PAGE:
How to enable colors for ls command output

In this article, I will write an article about setting colors for ls command output in a bash shell. In Linux, ls is one of the basic and most frequently used commands for listing directory contents in our daily management tasks.

If you have noticed that the ls command displays different colors for directories and files, then we will discuss in this article how to set and change the desired colors for the ls command.

Default ls color

If you are using any Linux operating system (such as Ubuntu or CentOS), the default GUI terminal and console shell will display files in various contextual colors. However, if a computer that does not support color catalog listings by default uses the following command, you may have to add colors to the ls command: ls --color.

Run the following command to display the default colors of any directories and files on the system.

$ ls
$ ls -al /tmp
$ ls -al --color /tmp

ls output

You can also use the following command to check how the colors are assigned.

$ dircolors
$ echo $LS_COLOR

dircolors

Here, you can see a long list of digital codes for file types and default color schemes, and we will explain how to create them yourself.

The color output by the ls command is defined as an alias in bash. Run the following combination of alias and grep command to find the bash shell alias for color display.

$ alias | grep ls

Now, run the following command to delete the alias using the unalias command.

$ unalias ls

Or just run the following Please close colour.

$ ls --color=none

Turn off ls color

You can see in the screenshot that after deleting the alias, the output of the ls command is monochrome.

Now to Enable color, Please use the following command to assign an alias.

$ alias ls='ls --color=auto'

Turn on ls color

You can see in the screenshot that after deleting the alias, the output of the ls command is monochrome.

Now, to enable the color, use the following command to assign an alias.

$ alias ls='ls --color=auto'

Default color code scheme

In the process of assembling the file type and color list, we need to specify any number in the form of filetype = color, separated by a colon (:).

The following is a list of color schemes set by default.

●Colorless (white): File or non-file name text (for example, permissions in the output of ls -l) ●Blue bold: directory ●Blue bold cyan: symbolic link ●Green bold: executable file ●Red Bold: archive files ● Red magenta bold: image files, videos, graphics, etc. OR door or socket ● Cyan: audio files ● Black background: pipe (AKA FIFO) ● Black background bold: block device or character device ● Bold with black background: isolated symbolic links or missing files ● Colorless, with red background: set-user-ID file ● Black, with background: set-group-ID file ● Black, with background: file with function ● White with blue background: sticky directory ●Blue with green background: other writable directories ●black and green background: sticky and other writable directories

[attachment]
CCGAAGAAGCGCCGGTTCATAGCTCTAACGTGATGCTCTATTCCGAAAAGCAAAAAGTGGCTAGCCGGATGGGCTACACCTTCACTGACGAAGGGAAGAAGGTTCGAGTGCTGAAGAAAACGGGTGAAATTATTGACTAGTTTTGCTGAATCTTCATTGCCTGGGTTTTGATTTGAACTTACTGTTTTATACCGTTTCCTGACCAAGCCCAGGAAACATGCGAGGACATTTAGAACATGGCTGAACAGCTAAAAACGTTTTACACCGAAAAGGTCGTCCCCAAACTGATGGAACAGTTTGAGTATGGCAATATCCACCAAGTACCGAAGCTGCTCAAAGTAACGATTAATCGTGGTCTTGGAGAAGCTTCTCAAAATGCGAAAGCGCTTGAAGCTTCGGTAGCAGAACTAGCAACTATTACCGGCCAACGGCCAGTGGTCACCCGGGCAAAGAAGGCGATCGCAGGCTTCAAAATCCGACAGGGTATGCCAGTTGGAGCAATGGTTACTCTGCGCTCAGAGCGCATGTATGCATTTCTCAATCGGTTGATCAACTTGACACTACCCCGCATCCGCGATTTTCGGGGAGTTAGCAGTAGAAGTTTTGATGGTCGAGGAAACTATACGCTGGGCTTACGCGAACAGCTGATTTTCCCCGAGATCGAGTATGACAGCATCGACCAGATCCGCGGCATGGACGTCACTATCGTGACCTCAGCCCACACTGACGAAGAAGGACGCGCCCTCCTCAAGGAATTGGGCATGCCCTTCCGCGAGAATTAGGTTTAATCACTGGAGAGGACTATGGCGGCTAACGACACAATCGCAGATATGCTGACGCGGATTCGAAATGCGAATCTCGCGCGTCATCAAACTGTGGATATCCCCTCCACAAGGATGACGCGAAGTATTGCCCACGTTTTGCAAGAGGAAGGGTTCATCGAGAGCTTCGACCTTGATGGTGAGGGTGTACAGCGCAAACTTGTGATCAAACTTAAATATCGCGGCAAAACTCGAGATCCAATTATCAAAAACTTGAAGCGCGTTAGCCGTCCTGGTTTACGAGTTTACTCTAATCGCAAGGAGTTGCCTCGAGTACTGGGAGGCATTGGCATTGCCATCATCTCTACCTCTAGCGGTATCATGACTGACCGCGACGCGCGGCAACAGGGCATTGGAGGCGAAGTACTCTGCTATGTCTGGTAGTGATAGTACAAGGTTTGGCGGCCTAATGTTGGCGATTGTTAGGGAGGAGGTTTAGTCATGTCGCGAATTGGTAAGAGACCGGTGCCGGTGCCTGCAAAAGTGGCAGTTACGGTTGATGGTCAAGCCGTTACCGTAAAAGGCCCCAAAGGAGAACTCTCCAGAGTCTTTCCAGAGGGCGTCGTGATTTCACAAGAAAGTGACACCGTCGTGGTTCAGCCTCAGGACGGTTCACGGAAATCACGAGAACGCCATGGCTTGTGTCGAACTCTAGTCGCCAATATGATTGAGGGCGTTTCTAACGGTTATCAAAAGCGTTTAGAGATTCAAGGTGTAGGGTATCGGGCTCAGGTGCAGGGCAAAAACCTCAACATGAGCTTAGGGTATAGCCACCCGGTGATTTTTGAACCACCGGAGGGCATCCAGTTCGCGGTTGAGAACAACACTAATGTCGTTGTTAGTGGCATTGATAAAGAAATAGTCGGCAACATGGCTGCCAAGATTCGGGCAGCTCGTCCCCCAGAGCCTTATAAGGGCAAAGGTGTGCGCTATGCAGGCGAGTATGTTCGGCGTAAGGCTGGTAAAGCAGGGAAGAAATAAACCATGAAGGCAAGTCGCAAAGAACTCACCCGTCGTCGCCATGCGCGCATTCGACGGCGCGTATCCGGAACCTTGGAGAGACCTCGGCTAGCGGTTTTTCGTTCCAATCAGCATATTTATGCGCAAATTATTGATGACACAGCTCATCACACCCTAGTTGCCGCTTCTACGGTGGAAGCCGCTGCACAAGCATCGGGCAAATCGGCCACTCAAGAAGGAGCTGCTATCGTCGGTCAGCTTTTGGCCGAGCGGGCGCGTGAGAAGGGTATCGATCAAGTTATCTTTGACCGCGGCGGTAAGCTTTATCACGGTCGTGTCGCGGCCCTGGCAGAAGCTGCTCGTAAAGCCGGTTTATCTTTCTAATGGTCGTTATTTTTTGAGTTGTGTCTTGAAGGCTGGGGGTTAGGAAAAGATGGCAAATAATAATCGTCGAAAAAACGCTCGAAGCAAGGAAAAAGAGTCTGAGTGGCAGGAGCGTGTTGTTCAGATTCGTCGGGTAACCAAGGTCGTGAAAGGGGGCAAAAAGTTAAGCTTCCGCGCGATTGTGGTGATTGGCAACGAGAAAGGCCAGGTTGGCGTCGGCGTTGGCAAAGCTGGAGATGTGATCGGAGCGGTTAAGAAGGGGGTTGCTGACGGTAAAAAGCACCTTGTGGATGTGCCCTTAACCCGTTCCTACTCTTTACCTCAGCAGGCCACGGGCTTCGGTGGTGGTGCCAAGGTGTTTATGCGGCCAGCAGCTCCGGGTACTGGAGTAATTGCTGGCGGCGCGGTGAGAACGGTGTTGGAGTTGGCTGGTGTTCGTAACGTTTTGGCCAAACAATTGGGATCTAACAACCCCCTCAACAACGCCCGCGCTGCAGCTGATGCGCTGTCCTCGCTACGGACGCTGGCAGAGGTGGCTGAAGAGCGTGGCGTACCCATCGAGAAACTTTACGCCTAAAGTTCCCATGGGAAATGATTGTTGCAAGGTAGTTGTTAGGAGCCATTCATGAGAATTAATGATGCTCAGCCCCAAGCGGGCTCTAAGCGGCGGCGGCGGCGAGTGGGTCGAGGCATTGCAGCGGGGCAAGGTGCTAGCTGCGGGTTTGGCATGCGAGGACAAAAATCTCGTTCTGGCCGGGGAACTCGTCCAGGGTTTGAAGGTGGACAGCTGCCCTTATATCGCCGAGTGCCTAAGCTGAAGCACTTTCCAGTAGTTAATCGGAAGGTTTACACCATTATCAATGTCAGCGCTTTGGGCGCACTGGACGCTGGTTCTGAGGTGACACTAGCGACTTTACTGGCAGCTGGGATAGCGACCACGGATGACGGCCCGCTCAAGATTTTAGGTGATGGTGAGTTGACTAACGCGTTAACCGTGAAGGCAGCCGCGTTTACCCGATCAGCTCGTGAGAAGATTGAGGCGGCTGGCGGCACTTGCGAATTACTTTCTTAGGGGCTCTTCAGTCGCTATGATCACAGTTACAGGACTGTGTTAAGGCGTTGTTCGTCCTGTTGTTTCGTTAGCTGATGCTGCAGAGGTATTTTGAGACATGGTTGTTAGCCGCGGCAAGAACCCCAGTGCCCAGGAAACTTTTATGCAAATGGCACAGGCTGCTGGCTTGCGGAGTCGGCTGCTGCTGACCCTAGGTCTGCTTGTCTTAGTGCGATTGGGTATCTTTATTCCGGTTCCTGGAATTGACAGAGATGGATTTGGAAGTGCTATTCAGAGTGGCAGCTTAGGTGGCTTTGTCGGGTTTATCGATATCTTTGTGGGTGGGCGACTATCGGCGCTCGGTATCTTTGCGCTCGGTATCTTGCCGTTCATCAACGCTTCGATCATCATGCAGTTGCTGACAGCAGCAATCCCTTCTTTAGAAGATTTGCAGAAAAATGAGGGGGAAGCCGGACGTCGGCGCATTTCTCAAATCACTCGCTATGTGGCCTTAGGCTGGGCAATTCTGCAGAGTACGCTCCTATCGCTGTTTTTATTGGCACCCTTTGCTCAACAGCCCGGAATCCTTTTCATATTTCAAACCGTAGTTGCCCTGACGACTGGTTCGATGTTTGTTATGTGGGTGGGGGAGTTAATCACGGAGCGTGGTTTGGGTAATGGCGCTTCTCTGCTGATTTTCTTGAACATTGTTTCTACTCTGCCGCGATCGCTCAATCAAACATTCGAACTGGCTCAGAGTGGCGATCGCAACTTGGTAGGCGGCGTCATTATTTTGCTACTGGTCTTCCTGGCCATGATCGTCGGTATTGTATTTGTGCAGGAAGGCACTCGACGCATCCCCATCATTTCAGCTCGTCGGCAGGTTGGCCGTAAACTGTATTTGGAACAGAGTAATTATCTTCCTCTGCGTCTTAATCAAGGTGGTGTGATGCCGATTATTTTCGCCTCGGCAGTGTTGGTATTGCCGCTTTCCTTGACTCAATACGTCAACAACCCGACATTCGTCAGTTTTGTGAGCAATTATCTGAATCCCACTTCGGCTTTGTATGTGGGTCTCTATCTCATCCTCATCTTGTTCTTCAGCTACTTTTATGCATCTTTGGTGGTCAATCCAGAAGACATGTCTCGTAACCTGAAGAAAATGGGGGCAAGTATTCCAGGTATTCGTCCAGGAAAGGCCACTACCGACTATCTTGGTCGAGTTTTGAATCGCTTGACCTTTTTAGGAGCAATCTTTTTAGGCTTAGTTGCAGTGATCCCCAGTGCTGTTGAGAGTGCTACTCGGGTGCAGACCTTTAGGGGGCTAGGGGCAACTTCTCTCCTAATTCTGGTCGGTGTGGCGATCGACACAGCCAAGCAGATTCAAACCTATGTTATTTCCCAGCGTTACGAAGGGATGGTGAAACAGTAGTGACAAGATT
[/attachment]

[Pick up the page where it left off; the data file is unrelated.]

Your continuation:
To assemble your own list, we need to know the list of color codes and file type codes, which use the same numeric color codes as in the Bash prompt.

You can find below the list of color codes for foreground text:

● Black: 30 ●: 31 ● Green: 32 ●: 33 ● Blue: 34 ● Purple: 35 ● Cyan: 36 ● White: 37

Change custom ls color

In order to set a custom color ls command, You can also update the alias to ~/.bash_profile Either ~/.bashrc Edit the file by editing the file with any text editor vim.

Before making any changes to bashrc, please back up the file by copying its configuration to any other file.

$ cp .bashrc .bashrc2

If you make a mistake or have trouble, you can replace the .bashrc file by typing:

$ cp .bashrc2 .bashrc

Now, open the bashrc file using vim command.

$ vim .bashrc

.bashrc

## Colorize the ls output ##
alias ls='ls --color=auto'

## Use a long listing format ##
alias ll='ls -la'

## Show hidden files ##
alias l.='ls -d .* --color=auto'

bashrc ls color settings

After making any changes to the baschrc file, next save the file and run the following command to update the bash changes.

$ source .bashrc

For example, see how it works in the following steps. If you want to change the color of the directory from the default bold blue to bold, please run the following command in the terminal as shown in the figure.

$ LS_COLORS=”di=1;33”

ls example changes color to yellow

You can add new key-value pairs at the end LS_COLORS environment variable Or just edit the value of a specific key.

For example, di = 0; 33, where di means that the color only affects the catalog, 0 means normal color, and 33 means normal color.

If you want to keep the bold font for the catalog, the color code should be di = 1; 33, and 1 means the bold font.

More examples

Let’s use the following commands to have fun Change color Folders and some specific file extensions.

$ export LS_COLORS=$LS_COLORS:"*.txt=01;36":"*.mp3=01;31"

Change ls color

Here, you can see that we have updated the color of the .txt file to Cyan and the file color of the .mp3 extension to.

Let’s run another command below to set the color of the directory to “purple”.

$ export LS_COLORS="di=0;35"

Change ls output color to purple

Once you are familiar with setting custom colors, you can add these changes to the dot bashrc file located in the user’s home directory to make these changes permanent.

in conclusion

At the end of this tutorial, you should be familiar with the colors of the ls command, what they mean and how we can enable or disable them and change them for convenience. Setting LS_COLORS can make the ls list look more beautiful, which helps you identify files when traversing the file system.

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